Henry Horenstein has been a professional photographer, teacher, and author since the 1970s. He studied history at the University of Chicago and earned his BFA and MFA at Rhode Island School of Design (RISD), where he is now professor of photography. Henry’s work is collected and exhibited internationally and he has published over 30 books, including Black & White Photography: A Basic Manual and Digital Photography: A Basic Manual, used by hundreds of thousands of college, university, high-school, and art school students as their introduction to photography. He has also published several monographs of his own work, including Shoot What You Love, Histories: Tales from the 70s, Show, Honky Tonk, Animalia, Humans, Racing Days, Close Relations, and many others. Henry lives in Boston.
Artists Statement: Over the years I’ve photographed many different types of subjects, even animals and the human form. But I’ve always returned to my roots as a documentary photographer. More than anything, I like a good story. And I try to tell one in a direct way, with humor and a punch line, if possible. With this in mind, I have photographed country musicians in Nashville, my family and friends in Massachusetts, horse racing at Saratoga, nightlife in Buenos Aires, old highways everywhere, everyone in Cajun Louisiana, South American baseball, camel breeding in Dubai, tri-racial families in Maryland, and much, much more.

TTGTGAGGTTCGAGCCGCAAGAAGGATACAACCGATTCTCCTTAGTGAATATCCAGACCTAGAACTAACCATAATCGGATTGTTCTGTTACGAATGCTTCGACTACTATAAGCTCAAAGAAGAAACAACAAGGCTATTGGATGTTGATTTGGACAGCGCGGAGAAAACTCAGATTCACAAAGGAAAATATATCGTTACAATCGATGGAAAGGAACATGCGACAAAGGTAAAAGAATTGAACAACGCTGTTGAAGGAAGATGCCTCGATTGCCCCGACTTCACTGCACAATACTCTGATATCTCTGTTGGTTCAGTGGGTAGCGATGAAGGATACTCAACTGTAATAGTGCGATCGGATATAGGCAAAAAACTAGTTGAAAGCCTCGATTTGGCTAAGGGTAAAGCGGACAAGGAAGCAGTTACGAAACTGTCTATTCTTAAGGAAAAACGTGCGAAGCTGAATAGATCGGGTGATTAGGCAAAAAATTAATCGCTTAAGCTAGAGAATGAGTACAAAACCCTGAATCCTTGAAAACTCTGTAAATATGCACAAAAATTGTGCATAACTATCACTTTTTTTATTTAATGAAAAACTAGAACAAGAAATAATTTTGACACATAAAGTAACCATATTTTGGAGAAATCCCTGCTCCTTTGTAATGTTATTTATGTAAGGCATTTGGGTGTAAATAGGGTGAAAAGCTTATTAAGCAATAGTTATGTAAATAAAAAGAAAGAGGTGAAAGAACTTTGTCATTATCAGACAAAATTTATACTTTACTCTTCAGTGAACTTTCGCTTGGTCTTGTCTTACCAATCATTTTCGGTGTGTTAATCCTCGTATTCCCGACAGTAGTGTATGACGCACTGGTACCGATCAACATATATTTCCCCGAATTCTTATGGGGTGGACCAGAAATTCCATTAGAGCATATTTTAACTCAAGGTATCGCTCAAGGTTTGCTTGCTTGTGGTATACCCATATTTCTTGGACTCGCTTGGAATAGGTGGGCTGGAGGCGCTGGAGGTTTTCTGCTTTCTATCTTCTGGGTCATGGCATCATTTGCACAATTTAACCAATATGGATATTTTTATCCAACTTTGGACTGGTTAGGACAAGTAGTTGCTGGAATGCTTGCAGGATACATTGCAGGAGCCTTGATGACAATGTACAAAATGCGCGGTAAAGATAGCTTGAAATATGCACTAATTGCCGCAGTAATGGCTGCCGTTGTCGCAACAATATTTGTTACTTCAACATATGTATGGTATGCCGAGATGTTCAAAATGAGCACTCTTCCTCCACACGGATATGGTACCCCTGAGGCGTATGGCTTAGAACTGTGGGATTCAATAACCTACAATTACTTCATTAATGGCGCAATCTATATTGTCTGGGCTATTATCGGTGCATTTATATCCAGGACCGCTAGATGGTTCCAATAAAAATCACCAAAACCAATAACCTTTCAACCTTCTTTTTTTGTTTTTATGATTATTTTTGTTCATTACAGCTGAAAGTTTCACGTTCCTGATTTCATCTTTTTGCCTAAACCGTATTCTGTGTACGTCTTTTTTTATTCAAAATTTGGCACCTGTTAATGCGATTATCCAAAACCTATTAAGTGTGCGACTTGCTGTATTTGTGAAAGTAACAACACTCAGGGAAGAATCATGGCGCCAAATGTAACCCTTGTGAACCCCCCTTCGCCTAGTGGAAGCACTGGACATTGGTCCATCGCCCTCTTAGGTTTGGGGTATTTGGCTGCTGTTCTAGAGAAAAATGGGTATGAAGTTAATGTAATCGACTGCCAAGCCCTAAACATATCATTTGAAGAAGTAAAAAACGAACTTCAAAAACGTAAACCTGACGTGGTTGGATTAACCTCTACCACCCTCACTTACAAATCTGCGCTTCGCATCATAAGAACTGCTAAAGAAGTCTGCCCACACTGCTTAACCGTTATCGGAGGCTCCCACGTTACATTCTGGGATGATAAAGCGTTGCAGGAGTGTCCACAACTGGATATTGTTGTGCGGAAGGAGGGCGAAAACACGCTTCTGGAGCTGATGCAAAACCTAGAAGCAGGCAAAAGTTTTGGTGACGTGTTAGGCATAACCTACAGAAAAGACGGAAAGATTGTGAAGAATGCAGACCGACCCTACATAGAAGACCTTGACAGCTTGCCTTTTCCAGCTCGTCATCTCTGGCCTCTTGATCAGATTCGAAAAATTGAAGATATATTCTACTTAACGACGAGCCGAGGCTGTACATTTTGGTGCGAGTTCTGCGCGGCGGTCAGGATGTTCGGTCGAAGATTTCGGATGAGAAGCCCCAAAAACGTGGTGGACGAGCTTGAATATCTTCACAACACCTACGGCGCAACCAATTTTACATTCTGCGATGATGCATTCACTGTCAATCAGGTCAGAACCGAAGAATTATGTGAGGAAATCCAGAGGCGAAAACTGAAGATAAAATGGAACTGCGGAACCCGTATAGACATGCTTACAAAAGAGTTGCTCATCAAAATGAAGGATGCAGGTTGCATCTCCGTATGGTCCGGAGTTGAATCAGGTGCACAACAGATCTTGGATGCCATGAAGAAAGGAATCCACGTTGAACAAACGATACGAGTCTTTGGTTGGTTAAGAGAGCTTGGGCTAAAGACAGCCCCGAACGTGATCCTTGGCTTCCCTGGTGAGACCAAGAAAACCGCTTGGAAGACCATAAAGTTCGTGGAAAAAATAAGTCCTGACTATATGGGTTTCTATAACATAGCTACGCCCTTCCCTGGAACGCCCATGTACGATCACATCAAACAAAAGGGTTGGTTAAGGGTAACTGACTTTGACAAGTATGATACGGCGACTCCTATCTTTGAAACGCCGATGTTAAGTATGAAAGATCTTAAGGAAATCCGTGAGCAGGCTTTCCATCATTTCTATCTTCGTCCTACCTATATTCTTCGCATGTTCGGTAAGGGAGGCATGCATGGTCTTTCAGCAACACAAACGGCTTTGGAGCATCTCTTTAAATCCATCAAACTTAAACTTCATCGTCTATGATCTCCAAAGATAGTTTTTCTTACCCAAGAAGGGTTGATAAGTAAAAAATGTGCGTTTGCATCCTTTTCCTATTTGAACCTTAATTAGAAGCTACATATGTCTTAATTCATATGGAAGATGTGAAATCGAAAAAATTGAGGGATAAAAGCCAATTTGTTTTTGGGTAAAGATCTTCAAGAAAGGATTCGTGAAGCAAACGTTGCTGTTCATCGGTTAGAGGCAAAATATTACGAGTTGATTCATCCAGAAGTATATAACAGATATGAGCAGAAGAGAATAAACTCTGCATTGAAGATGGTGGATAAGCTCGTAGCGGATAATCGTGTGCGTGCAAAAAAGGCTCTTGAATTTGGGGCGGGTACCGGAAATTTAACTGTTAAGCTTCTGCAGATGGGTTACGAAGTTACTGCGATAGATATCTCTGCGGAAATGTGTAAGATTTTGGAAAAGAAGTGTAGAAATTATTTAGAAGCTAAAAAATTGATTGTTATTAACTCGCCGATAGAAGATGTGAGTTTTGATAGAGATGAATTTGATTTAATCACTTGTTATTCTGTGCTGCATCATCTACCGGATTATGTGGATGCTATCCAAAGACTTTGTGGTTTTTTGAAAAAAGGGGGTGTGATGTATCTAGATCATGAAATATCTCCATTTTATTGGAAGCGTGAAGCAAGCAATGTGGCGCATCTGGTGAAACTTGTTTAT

For subjects, I prefer older cultures and places, especially disappearing ones. That’s what my history teachers, Jesse Lemisch (at University of Chicago) and E. P. Thompson (at University of Warwick), taught me to do. These cultures and places might vanish, but it is a historian’s righteous duty to make sure that they leave a trace. I also was very influenced by another teacher in Chicago, John G. Cawelti, who taught me (and doubting historians predating him) that popular culture should be taken seriously. One other great influence for me was my teacher at Rhode Island School of Design, Harry Callahan. Harry encouraged me to “shoot what you love,” and to pay no attention to what others are doing. “Even if you make bad pictures,” he said, “you’ll have a good time.” Thank you for that, Harry.